Our review of education news this week focuses on European countries adapting to a surging refugee population, mostly from Syria.
As The Guardian reported, Germany expects the number of refugees entering the country to surpass the million mark. About 196,000 children will enter the German school system this year, and 8,264 “special classes” have been created to help the new students catch up with their peers. Language is a primary concern, and the government has recruited 8,500 people to teach child refugees the German language. Education authorities describe the population change as a challenge, but one that “will become the norm for a long time to come.” In all, Germany will need up to 20,000 teachers by next summer.
Similarly, The Helsinki Times reported that Finland will have to recruit hundreds of teachers as well. As Heljä Misukka, an education director at the Trade Union of Education (OAJ), explained, “The number of unaccompanied minors who have arrived in Finland this year is 2,000. A child is entitled to basic education immediately.” Teachers are needed to teach, for example, preparatory classes for immigrants, integrated classes for special-needs learners and classes for learners studying Finnish as a second language.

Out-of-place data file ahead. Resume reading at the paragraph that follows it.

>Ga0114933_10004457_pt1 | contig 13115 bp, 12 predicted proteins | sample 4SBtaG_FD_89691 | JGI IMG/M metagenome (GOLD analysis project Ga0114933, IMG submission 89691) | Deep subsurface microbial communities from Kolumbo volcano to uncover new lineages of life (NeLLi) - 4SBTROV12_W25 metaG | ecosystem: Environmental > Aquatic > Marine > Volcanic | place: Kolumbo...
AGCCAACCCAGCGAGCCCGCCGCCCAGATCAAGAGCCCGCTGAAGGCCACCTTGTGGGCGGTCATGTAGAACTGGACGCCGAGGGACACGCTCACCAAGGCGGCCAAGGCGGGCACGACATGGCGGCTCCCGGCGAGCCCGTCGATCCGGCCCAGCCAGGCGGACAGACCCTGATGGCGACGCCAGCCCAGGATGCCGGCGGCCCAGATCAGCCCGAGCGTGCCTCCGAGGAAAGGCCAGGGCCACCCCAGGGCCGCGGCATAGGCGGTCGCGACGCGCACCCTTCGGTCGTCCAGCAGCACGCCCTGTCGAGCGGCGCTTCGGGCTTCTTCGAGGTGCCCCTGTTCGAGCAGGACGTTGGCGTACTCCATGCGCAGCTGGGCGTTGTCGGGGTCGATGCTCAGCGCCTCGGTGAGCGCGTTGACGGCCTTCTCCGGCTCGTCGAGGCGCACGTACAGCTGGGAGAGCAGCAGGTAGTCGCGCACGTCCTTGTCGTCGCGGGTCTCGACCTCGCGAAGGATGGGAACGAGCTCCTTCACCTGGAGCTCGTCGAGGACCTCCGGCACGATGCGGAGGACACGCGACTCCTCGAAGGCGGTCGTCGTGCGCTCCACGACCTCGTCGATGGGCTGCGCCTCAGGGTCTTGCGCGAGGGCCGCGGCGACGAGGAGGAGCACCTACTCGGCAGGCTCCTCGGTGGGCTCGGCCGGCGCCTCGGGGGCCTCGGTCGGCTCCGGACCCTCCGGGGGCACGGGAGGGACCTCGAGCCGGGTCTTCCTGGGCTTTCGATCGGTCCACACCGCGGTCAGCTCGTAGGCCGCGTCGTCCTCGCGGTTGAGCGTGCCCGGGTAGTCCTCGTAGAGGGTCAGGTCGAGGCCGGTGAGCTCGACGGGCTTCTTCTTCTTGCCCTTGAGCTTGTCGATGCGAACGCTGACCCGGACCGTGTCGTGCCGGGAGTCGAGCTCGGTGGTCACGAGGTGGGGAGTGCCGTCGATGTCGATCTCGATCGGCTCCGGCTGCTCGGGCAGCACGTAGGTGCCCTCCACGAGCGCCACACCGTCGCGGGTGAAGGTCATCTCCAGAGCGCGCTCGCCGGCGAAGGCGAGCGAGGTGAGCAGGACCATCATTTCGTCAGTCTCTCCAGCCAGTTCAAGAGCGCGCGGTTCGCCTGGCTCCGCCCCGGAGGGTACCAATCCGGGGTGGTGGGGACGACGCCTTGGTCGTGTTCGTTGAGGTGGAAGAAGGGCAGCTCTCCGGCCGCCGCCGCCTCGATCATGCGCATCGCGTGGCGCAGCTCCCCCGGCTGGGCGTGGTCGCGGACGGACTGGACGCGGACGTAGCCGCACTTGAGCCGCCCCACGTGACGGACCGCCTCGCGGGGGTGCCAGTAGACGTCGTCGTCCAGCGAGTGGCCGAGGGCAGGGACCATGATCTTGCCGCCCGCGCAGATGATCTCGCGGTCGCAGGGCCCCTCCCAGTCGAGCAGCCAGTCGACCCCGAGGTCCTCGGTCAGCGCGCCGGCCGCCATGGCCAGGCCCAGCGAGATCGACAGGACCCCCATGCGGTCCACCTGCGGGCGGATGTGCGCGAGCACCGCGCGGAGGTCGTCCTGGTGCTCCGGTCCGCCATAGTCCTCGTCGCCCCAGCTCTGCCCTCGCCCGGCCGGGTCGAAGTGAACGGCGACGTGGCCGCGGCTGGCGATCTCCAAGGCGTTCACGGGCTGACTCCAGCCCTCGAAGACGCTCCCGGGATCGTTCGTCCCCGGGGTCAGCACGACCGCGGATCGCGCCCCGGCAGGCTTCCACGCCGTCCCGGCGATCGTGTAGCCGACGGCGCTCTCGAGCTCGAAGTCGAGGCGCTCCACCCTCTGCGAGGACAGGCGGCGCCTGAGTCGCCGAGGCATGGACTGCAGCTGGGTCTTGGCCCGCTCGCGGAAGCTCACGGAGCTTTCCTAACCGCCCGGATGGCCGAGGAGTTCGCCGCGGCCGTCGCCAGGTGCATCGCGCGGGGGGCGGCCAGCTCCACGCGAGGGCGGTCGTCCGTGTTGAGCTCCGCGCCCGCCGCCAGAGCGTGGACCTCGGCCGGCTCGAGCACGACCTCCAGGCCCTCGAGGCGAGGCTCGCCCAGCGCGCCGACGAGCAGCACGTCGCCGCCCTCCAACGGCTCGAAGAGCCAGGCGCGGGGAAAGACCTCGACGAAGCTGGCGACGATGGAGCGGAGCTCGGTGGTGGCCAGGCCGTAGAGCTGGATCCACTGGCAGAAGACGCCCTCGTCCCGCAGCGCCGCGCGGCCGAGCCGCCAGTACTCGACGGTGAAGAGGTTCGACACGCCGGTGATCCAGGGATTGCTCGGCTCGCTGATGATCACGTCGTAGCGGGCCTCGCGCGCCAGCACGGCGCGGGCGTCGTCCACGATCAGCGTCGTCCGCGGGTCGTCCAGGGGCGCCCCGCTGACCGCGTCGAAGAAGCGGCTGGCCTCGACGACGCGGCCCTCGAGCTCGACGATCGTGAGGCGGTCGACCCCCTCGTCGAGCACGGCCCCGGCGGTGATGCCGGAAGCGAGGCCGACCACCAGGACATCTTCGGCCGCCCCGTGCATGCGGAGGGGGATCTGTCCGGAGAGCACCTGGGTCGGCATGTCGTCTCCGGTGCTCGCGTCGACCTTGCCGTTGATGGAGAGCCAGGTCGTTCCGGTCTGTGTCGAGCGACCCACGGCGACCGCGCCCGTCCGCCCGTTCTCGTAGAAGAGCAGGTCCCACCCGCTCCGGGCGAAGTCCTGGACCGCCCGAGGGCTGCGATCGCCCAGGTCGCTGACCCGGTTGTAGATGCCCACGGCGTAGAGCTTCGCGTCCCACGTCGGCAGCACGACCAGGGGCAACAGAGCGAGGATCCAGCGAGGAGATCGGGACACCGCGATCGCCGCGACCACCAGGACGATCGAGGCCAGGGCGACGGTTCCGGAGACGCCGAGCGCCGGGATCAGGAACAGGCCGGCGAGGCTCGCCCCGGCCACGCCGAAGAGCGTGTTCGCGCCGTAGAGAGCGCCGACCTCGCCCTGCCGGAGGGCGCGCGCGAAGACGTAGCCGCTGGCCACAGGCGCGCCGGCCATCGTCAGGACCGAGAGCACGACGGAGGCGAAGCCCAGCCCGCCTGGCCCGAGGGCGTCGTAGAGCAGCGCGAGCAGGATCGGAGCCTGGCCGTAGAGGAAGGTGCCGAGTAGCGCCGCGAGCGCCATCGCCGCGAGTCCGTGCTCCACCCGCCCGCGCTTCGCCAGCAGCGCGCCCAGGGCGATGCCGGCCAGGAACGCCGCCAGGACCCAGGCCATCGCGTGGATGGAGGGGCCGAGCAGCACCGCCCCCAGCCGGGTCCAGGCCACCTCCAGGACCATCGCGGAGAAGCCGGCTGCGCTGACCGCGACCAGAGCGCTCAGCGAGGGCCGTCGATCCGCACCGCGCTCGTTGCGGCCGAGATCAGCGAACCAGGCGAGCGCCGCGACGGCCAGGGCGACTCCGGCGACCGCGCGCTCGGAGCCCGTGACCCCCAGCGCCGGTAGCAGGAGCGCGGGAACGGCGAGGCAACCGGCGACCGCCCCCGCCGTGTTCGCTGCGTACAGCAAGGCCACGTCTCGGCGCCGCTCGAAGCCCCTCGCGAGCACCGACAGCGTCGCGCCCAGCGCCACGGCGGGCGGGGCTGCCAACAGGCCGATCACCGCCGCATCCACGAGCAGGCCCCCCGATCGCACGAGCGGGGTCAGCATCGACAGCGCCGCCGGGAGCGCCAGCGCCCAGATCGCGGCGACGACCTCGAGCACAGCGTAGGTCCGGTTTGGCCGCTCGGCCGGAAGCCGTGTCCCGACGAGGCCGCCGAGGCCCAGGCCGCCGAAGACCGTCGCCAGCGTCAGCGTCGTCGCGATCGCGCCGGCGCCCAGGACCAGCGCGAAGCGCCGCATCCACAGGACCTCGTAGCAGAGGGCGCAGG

While finding teachers for the new students is a necessity, a recent Economist article also argued that distribution of the immigrant students will also be important to their success. As the article explained, the biggest problem is that refugee children tend to be concentrated together. “In Norway, Denmark and Sweden about 70% go to schools where at least half of the pupils are immigrants. This means they are partially segregated and less likely to learn the local language.”
However, a new United Nations Refugee Agency survey has shown that the Syrian refugee population entering Greece is largely highly-skilled and well-educated. The majority is under the age of 35; 86% say they have secondary school or university education. Since, as the Economist argued, parents’ level of education is “the most important predictor of pupils’ school results,” with proper integration, these students might adapt quickly.
One very interesting aspect of resettlement and the education of migrants (economic or refugee) is that clustering enables the communities to share social capital and ease acclimation, versus the overclustering that draws down local resources and can create resistance that impedes acclimation. I wonder where the “goldilocks zone” exists, whether it varies and if so on what factors, what role education plays in such processes, and what additional resources should be supplied to education to ensure expedient acclimitization of migrants..?